The need for crisis and health services in Site 1 was reportedly greater than Site 2 due to the reported strained life circumstances of local residents. Professionals noted that this demand for services is continuing to increase. In Site 1, not only were service needs high and described as increasing, one service had recently been defunded:
We used to have a drop-in group ... And it used to be centred around people with mental illness … We'd all meet on a regular basis and have coffee and do activities and stuff like that, yeah. So, the funding got cut last year. So, we don't have … a drop-in place … We used to have a caseworker as well that would help us with issues. (1GF)
One food bank in Site 1 provided emergency food supplies on a relatively large scale with a storeroom and counter service for clients to select food. This service reported providing on average emergency food packages to 30 adults and 30 children each day. No services were observed in Site 2 that matched this scale. One local community service in Site 2 reported providing emergency food once a week and another reported that local residents were more likely to drop in for social contact rather than for food parcels. Researchers also observed, for instance, an opportunity to collect free fruit and vegetables after a free church lunch in Site 2 was taken up by only a very small number of people in attendance.
A greater number of participants in Site 1 reported a connection between underemployment or unemployment and increased gambling:
I know one family, when they are busy with their work, then they don't have any problem. Till she lost the job, they have a lot of time in hand, they don't know what to do, and no income, they start gambling. (1LRV)
A professional agreed that lack of employment was a stressor that in some cases led to gambling:
They get bored at home, can't find a job, they go and do - relieve their stress or have a drink and they end up playing pokies. (1P)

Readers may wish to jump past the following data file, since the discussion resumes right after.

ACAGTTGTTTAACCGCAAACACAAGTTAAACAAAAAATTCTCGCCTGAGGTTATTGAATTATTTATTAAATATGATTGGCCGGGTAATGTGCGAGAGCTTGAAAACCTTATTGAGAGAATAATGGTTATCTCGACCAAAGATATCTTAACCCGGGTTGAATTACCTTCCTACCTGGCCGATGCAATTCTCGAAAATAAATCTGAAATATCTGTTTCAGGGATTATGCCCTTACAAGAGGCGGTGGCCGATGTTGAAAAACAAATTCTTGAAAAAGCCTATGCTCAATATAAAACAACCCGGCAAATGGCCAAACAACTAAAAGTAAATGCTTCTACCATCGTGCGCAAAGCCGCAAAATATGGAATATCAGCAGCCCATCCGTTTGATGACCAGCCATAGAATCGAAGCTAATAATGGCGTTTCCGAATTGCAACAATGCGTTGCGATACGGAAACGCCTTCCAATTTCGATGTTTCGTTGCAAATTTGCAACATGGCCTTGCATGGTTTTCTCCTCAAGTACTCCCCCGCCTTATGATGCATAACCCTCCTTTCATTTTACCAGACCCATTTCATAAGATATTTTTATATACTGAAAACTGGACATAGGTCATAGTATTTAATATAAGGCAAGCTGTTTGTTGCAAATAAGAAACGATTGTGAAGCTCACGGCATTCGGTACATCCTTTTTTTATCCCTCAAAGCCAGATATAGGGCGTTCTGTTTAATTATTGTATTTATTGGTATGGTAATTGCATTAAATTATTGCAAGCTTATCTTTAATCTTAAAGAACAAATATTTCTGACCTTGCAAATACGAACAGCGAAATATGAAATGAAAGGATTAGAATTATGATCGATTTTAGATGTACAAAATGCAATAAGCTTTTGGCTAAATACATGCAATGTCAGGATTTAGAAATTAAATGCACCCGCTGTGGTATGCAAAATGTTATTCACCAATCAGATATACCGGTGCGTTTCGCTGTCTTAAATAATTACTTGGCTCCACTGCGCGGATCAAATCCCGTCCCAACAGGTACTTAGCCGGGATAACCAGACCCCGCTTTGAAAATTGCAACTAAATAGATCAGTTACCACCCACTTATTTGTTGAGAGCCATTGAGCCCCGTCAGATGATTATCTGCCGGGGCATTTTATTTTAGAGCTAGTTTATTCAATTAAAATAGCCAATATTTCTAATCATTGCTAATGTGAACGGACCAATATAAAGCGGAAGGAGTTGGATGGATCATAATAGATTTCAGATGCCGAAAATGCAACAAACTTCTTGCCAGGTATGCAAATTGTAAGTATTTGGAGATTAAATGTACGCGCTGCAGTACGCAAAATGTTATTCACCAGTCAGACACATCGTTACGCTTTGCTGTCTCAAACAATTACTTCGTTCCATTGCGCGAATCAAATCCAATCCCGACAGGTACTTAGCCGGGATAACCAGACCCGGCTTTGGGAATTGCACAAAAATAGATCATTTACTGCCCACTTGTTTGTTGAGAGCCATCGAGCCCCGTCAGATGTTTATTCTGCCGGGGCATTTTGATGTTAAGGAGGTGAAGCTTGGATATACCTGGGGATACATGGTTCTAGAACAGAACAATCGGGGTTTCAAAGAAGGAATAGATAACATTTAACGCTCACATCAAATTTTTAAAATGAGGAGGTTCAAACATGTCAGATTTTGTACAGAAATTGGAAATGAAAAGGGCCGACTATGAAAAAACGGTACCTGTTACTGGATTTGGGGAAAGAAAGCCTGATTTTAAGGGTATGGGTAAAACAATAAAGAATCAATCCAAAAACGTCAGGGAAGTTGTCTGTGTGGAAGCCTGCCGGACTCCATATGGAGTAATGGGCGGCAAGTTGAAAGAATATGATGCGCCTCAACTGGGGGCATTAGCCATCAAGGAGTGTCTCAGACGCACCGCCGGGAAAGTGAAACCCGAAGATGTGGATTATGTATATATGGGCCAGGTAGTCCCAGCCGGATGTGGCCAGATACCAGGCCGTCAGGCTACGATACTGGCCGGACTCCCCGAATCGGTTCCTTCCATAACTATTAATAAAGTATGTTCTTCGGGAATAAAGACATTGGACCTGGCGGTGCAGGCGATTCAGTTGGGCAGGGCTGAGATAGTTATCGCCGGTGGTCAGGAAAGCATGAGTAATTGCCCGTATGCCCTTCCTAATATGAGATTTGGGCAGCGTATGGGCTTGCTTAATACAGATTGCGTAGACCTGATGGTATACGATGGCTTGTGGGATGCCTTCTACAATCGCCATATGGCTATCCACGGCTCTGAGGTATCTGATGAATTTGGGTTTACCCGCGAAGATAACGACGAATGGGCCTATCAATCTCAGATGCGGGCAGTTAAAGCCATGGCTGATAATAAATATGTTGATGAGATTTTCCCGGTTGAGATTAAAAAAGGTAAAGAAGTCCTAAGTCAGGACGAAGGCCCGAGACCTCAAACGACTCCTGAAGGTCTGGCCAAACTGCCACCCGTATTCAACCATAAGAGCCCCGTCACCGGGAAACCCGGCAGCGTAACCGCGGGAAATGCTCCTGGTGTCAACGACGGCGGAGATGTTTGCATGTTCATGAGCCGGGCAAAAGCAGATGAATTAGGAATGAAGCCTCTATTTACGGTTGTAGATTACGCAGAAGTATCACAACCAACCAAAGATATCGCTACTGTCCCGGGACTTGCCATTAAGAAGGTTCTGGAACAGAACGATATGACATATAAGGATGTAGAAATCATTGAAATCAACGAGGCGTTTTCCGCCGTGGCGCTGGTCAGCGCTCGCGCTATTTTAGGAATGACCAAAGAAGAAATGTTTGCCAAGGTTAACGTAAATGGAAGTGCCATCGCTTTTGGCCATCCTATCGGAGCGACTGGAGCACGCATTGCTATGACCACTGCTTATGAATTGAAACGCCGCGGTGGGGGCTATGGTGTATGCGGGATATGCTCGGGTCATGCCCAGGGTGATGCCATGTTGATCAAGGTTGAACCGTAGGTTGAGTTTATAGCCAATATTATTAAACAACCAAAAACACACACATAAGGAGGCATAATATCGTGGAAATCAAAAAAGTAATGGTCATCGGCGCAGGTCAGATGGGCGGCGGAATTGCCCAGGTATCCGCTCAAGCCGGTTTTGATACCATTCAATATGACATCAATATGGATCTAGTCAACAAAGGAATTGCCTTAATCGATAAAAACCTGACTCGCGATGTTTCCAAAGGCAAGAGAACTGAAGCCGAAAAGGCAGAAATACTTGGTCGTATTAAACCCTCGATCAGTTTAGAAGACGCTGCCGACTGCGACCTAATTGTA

Also of concern was a report from a person who gambled in Site 1 that her employment service was intending to arrange a work placement for her in an EGM venue, despite her current gambling problems:
I've got all these other issues happening like trying to get work. I'm upskilling at the moment to get work ... Well, my agency put me in hospitality but it's just - I feel that I'm just really unsure about it … One of them, I may even have to bail out because it [requires] a gaming licence … I think that's going to have a bad impact on me. (1GF)
While this study did not specifically seek to explore the links between shift work and gambling, several connections between gambling and this type of work pattern were reported in both sites. These included how gambling related to unsociable working hours and how some professions were particularly affected, such as restaurant workers.
Gambling venues have long and late opening hours, which were described by professionals and shift workers themselves as a key feature contributing to gambling participation among these workers. The casino was often a destination for those finishing shift work in the city area:
My husband is also working at [business name] and he finish at six o'clock in the morning. We are dismissed about two or three o'clock in the morning. That gap, while waiting for him, I spent it all to casino ... Yeah because so close. (1GF)
Of participants who gambled at harmful levels, seven of 24 in Site 1 (29%) and eight out of the 20 in Site 2 (40%) also reported visiting the casino in central Melbourne in the past month.
A partner of a person who gambles described how the late working hours contributed to his gambling:
He have long hour working ... and he say, 'I could not go to bed because I get excited, I can't fall to sleep' ... I think most of the chef - Chinese chef have the habits of the gambling ... His shift is start from around five o'clock to the late night ... His available time is after work, maybe he will go to casino. (2SOF)
Some people who gambled described how shift work meant that their recreational hours didn't coincide with their friends', which led them to take up gambling as an alternative activity:
You don't actually have days off similar to your friends. So you kind of have nothing to do, you know, 'cause of, you work shift work so I guess that's probably something where you get invited to go to the pub and just, you know, start gambling I guess, that's probably part of it. (1GM)